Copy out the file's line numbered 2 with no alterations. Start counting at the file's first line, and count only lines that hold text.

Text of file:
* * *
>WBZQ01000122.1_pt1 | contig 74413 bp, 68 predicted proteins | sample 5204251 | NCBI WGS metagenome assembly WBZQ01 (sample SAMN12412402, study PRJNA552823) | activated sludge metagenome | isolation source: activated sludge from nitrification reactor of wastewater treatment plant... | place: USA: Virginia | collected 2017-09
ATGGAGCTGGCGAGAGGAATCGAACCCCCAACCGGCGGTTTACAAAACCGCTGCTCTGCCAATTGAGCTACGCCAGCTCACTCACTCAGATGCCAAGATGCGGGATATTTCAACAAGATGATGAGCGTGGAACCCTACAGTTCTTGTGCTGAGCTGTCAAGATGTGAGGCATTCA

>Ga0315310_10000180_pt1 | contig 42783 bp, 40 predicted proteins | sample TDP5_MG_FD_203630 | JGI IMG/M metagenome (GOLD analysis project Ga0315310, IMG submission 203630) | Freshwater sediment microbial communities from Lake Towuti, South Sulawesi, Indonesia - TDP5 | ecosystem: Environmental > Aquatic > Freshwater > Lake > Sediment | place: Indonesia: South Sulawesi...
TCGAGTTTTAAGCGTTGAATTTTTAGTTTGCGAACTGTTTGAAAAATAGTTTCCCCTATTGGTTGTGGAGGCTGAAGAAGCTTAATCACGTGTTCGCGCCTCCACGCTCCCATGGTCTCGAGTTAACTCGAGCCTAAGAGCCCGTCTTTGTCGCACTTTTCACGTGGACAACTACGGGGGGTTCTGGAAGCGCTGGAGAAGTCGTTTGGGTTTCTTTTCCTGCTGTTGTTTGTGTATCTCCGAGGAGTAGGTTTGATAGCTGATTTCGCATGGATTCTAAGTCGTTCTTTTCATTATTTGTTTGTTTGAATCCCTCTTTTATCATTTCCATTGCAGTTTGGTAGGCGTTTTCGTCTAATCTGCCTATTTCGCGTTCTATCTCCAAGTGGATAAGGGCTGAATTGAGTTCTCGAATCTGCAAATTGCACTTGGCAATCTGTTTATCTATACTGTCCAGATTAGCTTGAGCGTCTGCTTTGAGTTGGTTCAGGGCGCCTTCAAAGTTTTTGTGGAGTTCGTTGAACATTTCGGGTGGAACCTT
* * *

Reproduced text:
ATGGAGCTGGCGAGAGGAATCGAACCCCCAACCGGCGGTTTACAAAACCGCTGCTCTGCCAATTGAGCTACGCCAGCTCACTCACTCAGATGCCAAGATGCGGGATATTTCAACAAGATGATGAGCGTGGAACCCTACAGTTCTTGTGCTGAGCTGTCAAGATGTGAGGCATTCA